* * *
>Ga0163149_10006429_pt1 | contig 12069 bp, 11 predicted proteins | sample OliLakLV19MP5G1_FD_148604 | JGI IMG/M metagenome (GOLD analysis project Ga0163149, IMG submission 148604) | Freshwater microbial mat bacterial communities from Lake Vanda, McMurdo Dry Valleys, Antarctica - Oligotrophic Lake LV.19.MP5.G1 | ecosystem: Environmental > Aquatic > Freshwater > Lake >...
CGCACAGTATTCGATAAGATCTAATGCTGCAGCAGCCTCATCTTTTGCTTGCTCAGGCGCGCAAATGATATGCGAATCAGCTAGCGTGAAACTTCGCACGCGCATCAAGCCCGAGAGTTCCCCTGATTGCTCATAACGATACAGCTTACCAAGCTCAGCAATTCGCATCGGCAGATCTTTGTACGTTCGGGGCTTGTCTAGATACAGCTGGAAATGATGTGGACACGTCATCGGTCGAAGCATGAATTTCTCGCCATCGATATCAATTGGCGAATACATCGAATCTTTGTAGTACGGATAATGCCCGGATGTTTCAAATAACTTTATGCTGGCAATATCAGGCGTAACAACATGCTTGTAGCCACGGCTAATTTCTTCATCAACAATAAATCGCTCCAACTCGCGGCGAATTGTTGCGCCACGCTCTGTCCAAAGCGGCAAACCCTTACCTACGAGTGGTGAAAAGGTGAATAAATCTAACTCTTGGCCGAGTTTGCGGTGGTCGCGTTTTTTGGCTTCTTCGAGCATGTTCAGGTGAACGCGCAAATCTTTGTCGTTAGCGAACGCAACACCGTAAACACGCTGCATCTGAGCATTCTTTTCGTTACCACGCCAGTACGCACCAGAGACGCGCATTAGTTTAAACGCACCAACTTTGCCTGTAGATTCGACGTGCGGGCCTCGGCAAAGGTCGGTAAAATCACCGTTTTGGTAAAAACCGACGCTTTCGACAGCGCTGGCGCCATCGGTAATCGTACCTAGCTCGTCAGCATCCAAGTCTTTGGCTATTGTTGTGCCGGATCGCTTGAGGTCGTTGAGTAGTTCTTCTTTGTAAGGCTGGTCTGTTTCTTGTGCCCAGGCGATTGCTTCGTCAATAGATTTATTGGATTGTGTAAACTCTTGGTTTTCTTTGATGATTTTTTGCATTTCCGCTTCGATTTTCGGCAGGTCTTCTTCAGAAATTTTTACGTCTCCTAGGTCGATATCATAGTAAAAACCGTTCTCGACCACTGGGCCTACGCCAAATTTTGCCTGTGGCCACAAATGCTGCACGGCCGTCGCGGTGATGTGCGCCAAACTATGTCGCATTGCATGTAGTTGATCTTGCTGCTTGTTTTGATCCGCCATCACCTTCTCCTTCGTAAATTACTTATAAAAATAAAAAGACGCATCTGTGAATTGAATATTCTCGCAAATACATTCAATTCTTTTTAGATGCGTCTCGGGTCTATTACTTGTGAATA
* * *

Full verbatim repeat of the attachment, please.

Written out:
>Ga0163149_10006429_pt1 | contig 12069 bp, 11 predicted proteins | sample OliLakLV19MP5G1_FD_148604 | JGI IMG/M metagenome (GOLD analysis project Ga0163149, IMG submission 148604) | Freshwater microbial mat bacterial communities from Lake Vanda, McMurdo Dry Valleys, Antarctica - Oligotrophic Lake LV.19.MP5.G1 | ecosystem: Environmental > Aquatic > Freshwater > Lake >...
CGCACAGTATTCGATAAGATCTAATGCTGCAGCAGCCTCATCTTTTGCTTGCTCAGGCGCGCAAATGATATGCGAATCAGCTAGCGTGAAACTTCGCACGCGCATCAAGCCCGAGAGTTCCCCTGATTGCTCATAACGATACAGCTTACCAAGCTCAGCAATTCGCATCGGCAGATCTTTGTACGTTCGGGGCTTGTCTAGATACAGCTGGAAATGATGTGGACACGTCATCGGTCGAAGCATGAATTTCTCGCCATCGATATCAATTGGCGAATACATCGAATCTTTGTAGTACGGATAATGCCCGGATGTTTCAAATAACTTTATGCTGGCAATATCAGGCGTAACAACATGCTTGTAGCCACGGCTAATTTCTTCATCAACAATAAATCGCTCCAACTCGCGGCGAATTGTTGCGCCACGCTCTGTCCAAAGCGGCAAACCCTTACCTACGAGTGGTGAAAAGGTGAATAAATCTAACTCTTGGCCGAGTTTGCGGTGGTCGCGTTTTTTGGCTTCTTCGAGCATGTTCAGGTGAACGCGCAAATCTTTGTCGTTAGCGAACGCAACACCGTAAACACGCTGCATCTGAGCATTCTTTTCGTTACCACGCCAGTACGCACCAGAGACGCGCATTAGTTTAAACGCACCAACTTTGCCTGTAGATTCGACGTGCGGGCCTCGGCAAAGGTCGGTAAAATCACCGTTTTGGTAAAAACCGACGCTTTCGACAGCGCTGGCGCCATCGGTAATCGTACCTAGCTCGTCAGCATCCAAGTCTTTGGCTATTGTTGTGCCGGATCGCTTGAGGTCGTTGAGTAGTTCTTCTTTGTAAGGCTGGTCTGTTTCTTGTGCCCAGGCGATTGCTTCGTCAATAGATTTATTGGATTGTGTAAACTCTTGGTTTTCTTTGATGATTTTTTGCATTTCCGCTTCGATTTTCGGCAGGTCTTCTTCAGAAATTTTTACGTCTCCTAGGTCGATATCATAGTAAAAACCGTTCTCGACCACTGGGCCTACGCCAAATTTTGCCTGTGGCCACAAATGCTGCACGGCCGTCGCGGTGATGTGCGCCAAACTATGTCGCATTGCATGTAGTTGATCTTGCTGCTTGTTTTGATCCGCCATCACCTTCTCCTTCGTAAATTACTTATAAAAATAAAAAGACGCATCTGTGAATTGAATATTCTCGCAAATACATTCAATTCTTTTTAGATGCGTCTCGGGTCTATTACTTGTGAATA